Payne dismounted in Madison Place and handed the reins to Herold .
There was a fog , which increased the darkness of the night .
Two gas lamps were no more than a misleading glow .
He might have been anywhere or nowhere .
The pretence was that he was delivering a prescription from Dr. Verdi .
Secretary of State Seward was a sick man .
The idea had come from Herold , who had once been a chemist's clerk .
The sick were always receiving medicines .
No one would question such an errand .
The bottle was filled up with flour .
Before Payne loomed the Old Clubhouse , Seward's home , where Key had once been killed .
Now it would have another death .
From the outside it was an ordinary enough house of the gentry .
He clomped heavily up the stoop and rang the bell .
Like the bell at Mass , the doorbell was pitched too high .
It was still Good Friday , after all .
A nigger boy opened the door .
Payne did not notice him .
He was thinking chiefly of Cap .
If their schedules were to synchronize , there was no point in wasting time .
He pushed his way inside .
For a moment the hall confused him .
This was the largest house he had ever been in , almost the largest building , except for a hotel .
He had no idea where Seward's room would be .
In the half darkness the banisters gleamed , and the hall seemed enormous .
Above him somewhere were the bedrooms .
Seward would be up there .
He explained his errand , but without bothering much to make it plausible , for he felt something well up in him which was the reason why he had fled the army .
He did not really want to kill , but as in the sexual act , there was a moment when the impulse took over and could not be downed , even while you watched yourself giving way to it .
He was no longer worried .
Everything would be all right .
He knew that in this mood he could not be stopped .
Still , the sensation always surprised him .
It was a thrill he felt no part in .
He could only watch with a sort of gentle dismay while his body did these quick , appalling , and efficient things .
He brushed by the idiotic boy and lumbered heavily up the stairs .
They were carpeted , but made for pumps and congress gaiters , not the great clodhoppers he wore .
The sound of his footsteps was like a muffled drum .
At the top of the stairs he ran into somebody standing there angrily in a dressing gown .
He stopped and whispered his errand .
Young Frederick Seward held out his hand .
Panting a little , Payne shook his head .
Dr. Verdi had told him to deliver his package in person .
Frederick Seward said his father was sleeping , and then went through a pantomime at his father's door , to prove the statement .
`` Very well '' , Payne said .
`` I will go '' .
He smiled , but now that he knew where the elder Seward was , he did not intend to go .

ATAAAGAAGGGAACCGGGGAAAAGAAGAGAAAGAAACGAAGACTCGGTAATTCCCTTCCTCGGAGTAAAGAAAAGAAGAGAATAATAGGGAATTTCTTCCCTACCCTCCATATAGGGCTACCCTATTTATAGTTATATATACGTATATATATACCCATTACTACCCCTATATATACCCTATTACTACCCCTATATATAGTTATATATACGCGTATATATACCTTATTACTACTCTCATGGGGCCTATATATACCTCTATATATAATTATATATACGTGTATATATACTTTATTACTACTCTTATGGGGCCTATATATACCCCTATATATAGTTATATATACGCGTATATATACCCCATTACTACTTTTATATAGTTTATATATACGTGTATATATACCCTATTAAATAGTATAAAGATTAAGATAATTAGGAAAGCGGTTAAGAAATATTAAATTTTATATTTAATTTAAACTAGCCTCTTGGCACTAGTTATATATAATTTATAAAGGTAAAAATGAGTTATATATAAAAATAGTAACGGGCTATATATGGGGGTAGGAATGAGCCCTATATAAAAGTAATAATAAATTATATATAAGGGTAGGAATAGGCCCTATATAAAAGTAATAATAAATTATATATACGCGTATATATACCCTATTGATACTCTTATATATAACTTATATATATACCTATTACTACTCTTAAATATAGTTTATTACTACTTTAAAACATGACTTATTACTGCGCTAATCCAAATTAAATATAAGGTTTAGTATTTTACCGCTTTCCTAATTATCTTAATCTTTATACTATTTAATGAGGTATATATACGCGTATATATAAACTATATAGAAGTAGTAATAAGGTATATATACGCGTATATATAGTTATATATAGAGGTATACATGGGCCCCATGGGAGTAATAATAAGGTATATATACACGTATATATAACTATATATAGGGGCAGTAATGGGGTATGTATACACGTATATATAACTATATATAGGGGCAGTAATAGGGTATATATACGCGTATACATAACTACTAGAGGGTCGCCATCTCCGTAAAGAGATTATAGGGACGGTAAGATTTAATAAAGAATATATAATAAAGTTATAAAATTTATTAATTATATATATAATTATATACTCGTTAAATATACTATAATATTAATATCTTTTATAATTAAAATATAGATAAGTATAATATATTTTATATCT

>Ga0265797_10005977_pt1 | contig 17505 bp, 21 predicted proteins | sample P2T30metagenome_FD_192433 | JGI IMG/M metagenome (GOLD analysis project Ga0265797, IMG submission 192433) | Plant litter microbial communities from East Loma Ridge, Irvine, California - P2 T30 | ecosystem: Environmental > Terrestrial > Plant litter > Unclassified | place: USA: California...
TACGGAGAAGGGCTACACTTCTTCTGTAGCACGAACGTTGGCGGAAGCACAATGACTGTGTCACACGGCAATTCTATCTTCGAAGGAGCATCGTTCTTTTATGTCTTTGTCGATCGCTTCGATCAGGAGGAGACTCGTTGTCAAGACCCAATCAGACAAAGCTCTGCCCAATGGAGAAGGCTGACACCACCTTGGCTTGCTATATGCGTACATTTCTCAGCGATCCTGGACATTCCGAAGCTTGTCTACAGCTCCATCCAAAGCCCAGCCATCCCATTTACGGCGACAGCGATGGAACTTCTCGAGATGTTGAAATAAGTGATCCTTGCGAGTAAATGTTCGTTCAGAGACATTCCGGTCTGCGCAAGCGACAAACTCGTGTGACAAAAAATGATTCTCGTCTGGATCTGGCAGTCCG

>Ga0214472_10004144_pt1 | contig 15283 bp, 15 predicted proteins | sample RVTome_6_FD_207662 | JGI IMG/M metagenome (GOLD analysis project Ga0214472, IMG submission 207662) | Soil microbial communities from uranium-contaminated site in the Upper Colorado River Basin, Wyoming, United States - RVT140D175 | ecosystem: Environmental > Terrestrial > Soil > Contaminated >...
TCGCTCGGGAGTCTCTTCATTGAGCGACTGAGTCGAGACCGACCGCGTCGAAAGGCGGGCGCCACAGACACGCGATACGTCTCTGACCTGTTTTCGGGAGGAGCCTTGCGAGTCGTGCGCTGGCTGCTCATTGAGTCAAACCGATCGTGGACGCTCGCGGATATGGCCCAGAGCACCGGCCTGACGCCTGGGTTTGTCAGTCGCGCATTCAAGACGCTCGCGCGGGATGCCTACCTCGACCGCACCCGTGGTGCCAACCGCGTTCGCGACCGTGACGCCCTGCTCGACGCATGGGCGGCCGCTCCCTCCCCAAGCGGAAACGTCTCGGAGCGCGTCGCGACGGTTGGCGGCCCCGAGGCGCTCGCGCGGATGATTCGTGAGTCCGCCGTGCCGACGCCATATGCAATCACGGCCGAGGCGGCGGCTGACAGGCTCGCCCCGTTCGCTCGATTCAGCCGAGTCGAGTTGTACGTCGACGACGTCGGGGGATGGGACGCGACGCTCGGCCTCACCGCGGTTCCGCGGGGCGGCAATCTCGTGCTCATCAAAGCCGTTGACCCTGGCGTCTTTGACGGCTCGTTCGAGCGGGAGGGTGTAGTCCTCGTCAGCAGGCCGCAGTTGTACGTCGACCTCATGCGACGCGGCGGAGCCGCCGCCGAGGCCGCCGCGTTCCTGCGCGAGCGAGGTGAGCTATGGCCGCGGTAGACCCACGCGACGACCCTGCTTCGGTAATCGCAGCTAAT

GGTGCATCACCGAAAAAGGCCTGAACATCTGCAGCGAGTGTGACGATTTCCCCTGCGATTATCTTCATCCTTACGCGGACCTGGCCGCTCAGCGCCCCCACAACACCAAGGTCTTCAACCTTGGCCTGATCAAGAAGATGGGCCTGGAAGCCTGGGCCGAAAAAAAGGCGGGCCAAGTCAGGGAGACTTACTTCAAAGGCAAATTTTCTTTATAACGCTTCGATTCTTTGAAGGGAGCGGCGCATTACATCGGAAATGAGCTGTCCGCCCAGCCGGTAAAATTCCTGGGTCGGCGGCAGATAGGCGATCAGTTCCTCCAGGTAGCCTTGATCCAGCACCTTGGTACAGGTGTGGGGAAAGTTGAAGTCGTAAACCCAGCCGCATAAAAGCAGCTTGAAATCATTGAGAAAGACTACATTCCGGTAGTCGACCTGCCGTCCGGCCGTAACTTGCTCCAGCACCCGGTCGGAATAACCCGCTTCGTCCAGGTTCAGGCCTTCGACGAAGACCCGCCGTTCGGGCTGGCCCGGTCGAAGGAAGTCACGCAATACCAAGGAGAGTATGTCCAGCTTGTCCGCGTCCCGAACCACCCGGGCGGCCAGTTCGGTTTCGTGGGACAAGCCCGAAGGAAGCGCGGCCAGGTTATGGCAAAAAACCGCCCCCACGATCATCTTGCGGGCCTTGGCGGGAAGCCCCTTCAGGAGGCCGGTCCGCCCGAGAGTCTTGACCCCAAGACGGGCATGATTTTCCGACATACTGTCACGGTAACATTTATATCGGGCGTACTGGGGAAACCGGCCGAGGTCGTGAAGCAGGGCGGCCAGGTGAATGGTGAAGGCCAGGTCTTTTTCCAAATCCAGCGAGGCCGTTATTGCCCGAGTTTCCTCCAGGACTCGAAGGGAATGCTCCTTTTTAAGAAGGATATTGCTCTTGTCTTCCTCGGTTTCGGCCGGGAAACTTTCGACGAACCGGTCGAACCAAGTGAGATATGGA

He pulled out his pistol and fired it .
It made no sound .
It had misfired .
Reversing it , he smashed the butt down on Frederick Seward's head , over and over again .
It was the first blow that was always difficult .
After that , violence was exultantly easy .
He got caught up into it and became a different person .
Only afterwards did an act like that become meaningless , so that he would puzzle over it for days , whereas at the time it had seemed quite real .
The nigger boy fled down the stairs , screaming , `` Murder '' .
It was not murder at all .
Payne was more methodical than that .
He was merely clearing a way to what he had to do .
He ran for the sick room , found his pistol was broken , and threw it away .
A knife would do .
From childhood he had known all about knives .
Someone blocked the door from inside .
He smashed it in and tumbled into darkness .
He saw only dimly moving figures , but when he slashed them they yelled and fled .
He went for the bed , jumped on it , and struck where he could , repeatedly .
It was like finally getting into one's own nightmares to punish one's dreams .
Two men pulled him off .
Nobody said anything .
Payne hacked at their arms .
There was a lady there , in a nightdress .
He would not have wanted to hurt a lady .
Another man approached , this one fully dressed .
When the knife went into his chest , he went down at once .
`` I'm mad '' , shouted Payne , as he ran out into the hall .
`` I'm mad '' , and only wished he had been .
That would have made things so much easier .
But he was not mad .
He was only dreaming .
He clattered down the stairs and out of the door .
Somewhere in the fog , the nigger boy was still yelling murder .
One always wakes up , even from one's own dreams .
The clammy air revived him .
Herold , he saw , had fled .
Well , one did not expect much of people like Herold .
He unhitched his horse , walked it away , mounted , and spurred it on .
The nigger boy was close behind him .
Then the nigger boy turned back and he was alone .
He rode on and on .
He had no idea where he was .
After some time he came to an open field .
An open field was better than a building , that was for sure , so he dismounted , turned off the horse , and plunged through the grass .
He felt curiously sleepy , the world seemed far away ; ;
he knew he should get to Cap , but he didn't know how .
He was sure , for he had done as he was told , hadn't he ? ?
Cap would find him and take care of him .
So choosing a good tree , he clambered up into it , found a comfortable notch , and curled up in it to sleep , like the tousled bear he was , with his hands across his chest , as though surfeited with honey .
Violence always made him tired , but he was not frightened .